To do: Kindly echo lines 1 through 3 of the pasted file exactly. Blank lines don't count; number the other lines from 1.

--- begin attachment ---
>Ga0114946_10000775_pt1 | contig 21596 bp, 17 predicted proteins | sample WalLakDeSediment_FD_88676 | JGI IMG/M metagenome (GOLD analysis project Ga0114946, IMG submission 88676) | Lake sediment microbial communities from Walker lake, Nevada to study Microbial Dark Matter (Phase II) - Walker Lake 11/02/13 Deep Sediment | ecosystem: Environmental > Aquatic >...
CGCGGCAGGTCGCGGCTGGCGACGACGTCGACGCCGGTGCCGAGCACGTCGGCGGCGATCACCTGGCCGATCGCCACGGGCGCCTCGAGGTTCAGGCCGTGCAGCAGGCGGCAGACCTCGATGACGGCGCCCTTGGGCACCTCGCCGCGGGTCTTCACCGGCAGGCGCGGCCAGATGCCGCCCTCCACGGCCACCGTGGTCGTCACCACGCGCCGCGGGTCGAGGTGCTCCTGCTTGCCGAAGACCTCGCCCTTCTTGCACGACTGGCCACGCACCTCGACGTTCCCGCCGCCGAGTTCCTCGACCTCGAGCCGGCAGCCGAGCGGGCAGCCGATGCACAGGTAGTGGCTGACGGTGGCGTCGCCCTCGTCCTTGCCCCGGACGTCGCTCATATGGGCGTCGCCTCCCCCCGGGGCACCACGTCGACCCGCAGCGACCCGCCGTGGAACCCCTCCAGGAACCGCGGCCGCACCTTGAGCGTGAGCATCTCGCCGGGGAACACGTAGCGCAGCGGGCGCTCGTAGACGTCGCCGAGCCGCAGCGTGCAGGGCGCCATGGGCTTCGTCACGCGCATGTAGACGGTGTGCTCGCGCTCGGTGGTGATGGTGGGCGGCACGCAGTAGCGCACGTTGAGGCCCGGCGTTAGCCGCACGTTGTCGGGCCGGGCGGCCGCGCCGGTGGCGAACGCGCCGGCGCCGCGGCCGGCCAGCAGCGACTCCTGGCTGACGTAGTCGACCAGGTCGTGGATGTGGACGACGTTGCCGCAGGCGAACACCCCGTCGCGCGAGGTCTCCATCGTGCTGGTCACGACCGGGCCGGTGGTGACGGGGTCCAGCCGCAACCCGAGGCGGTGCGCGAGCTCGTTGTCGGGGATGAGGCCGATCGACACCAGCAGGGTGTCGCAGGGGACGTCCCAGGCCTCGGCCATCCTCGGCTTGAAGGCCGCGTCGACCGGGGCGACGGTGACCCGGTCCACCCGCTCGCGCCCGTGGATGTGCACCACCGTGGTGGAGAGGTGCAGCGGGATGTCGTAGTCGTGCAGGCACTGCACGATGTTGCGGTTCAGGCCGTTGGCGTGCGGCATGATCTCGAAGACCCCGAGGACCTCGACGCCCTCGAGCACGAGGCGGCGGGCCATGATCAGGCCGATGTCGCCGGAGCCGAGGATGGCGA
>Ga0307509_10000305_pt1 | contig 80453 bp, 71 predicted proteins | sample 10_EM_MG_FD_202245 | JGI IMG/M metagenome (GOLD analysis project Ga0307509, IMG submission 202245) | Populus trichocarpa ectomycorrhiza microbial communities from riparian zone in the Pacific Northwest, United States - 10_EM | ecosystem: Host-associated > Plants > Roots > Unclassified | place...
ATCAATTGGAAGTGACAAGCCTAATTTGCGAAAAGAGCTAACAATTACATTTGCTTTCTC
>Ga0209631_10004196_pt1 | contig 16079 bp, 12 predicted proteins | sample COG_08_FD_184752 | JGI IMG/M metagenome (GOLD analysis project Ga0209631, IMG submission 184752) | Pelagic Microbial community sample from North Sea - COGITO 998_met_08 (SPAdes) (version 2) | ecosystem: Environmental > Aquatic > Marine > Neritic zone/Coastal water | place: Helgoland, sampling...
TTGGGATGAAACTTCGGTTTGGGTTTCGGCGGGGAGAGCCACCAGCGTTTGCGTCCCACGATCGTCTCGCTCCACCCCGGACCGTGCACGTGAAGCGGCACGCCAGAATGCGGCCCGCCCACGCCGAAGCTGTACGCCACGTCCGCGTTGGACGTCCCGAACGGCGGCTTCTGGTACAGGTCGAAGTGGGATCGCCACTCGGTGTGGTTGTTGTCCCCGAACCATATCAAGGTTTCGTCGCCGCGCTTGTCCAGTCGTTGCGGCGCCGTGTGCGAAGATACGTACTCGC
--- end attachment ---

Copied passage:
>Ga0114946_10000775_pt1 | contig 21596 bp, 17 predicted proteins | sample WalLakDeSediment_FD_88676 | JGI IMG/M metagenome (GOLD analysis project Ga0114946, IMG submission 88676) | Lake sediment microbial communities from Walker lake, Nevada to study Microbial Dark Matter (Phase II) - Walker Lake 11/02/13 Deep Sediment | ecosystem: Environmental > Aquatic >...
CGCGGCAGGTCGCGGCTGGCGACGACGTCGACGCCGGTGCCGAGCACGTCGGCGGCGATCACCTGGCCGATCGCCACGGGCGCCTCGAGGTTCAGGCCGTGCAGCAGGCGGCAGACCTCGATGACGGCGCCCTTGGGCACCTCGCCGCGGGTCTTCACCGGCAGGCGCGGCCAGATGCCGCCCTCCACGGCCACCGTGGTCGTCACCACGCGCCGCGGGTCGAGGTGCTCCTGCTTGCCGAAGACCTCGCCCTTCTTGCACGACTGGCCACGCACCTCGACGTTCCCGCCGCCGAGTTCCTCGACCTCGAGCCGGCAGCCGAGCGGGCAGCCGATGCACAGGTAGTGGCTGACGGTGGCGTCGCCCTCGTCCTTGCCCCGGACGTCGCTCATATGGGCGTCGCCTCCCCCCGGGGCACCACGTCGACCCGCAGCGACCCGCCGTGGAACCCCTCCAGGAACCGCGGCCGCACCTTGAGCGTGAGCATCTCGCCGGGGAACACGTAGCGCAGCGGGCGCTCGTAGACGTCGCCGAGCCGCAGCGTGCAGGGCGCCATGGGCTTCGTCACGCGCATGTAGACGGTGTGCTCGCGCTCGGTGGTGATGGTGGGCGGCACGCAGTAGCGCACGTTGAGGCCCGGCGTTAGCCGCACGTTGTCGGGCCGGGCGGCCGCGCCGGTGGCGAACGCGCCGGCGCCGCGGCCGGCCAGCAGCGACTCCTGGCTGACGTAGTCGACCAGGTCGTGGATGTGGACGACGTTGCCGCAGGCGAACACCCCGTCGCGCGAGGTCTCCATCGTGCTGGTCACGACCGGGCCGGTGGTGACGGGGTCCAGCCGCAACCCGAGGCGGTGCGCGAGCTCGTTGTCGGGGATGAGGCCGATCGACACCAGCAGGGTGTCGCAGGGGACGTCCCAGGCCTCGGCCATCCTCGGCTTGAAGGCCGCGTCGACCGGGGCGACGGTGACCCGGTCCACCCGCTCGCGCCCGTGGATGTGCACCACCGTGGTGGAGAGGTGCAGCGGGATGTCGTAGTCGTGCAGGCACTGCACGATGTTGCGGTTCAGGCCGTTGGCGTGCGGCATGATCTCGAAGACCCCGAGGACCTCGACGCCCTCGAGCACGAGGCGGCGGGCCATGATCAGGCCGATGTCGCCGGAGCCGAGGATGGCGA
>Ga0307509_10000305_pt1 | contig 80453 bp, 71 predicted proteins | sample 10_EM_MG_FD_202245 | JGI IMG/M metagenome (GOLD analysis project Ga0307509, IMG submission 202245) | Populus trichocarpa ectomycorrhiza microbial communities from riparian zone in the Pacific Northwest, United States - 10_EM | ecosystem: Host-associated > Plants > Roots > Unclassified | place...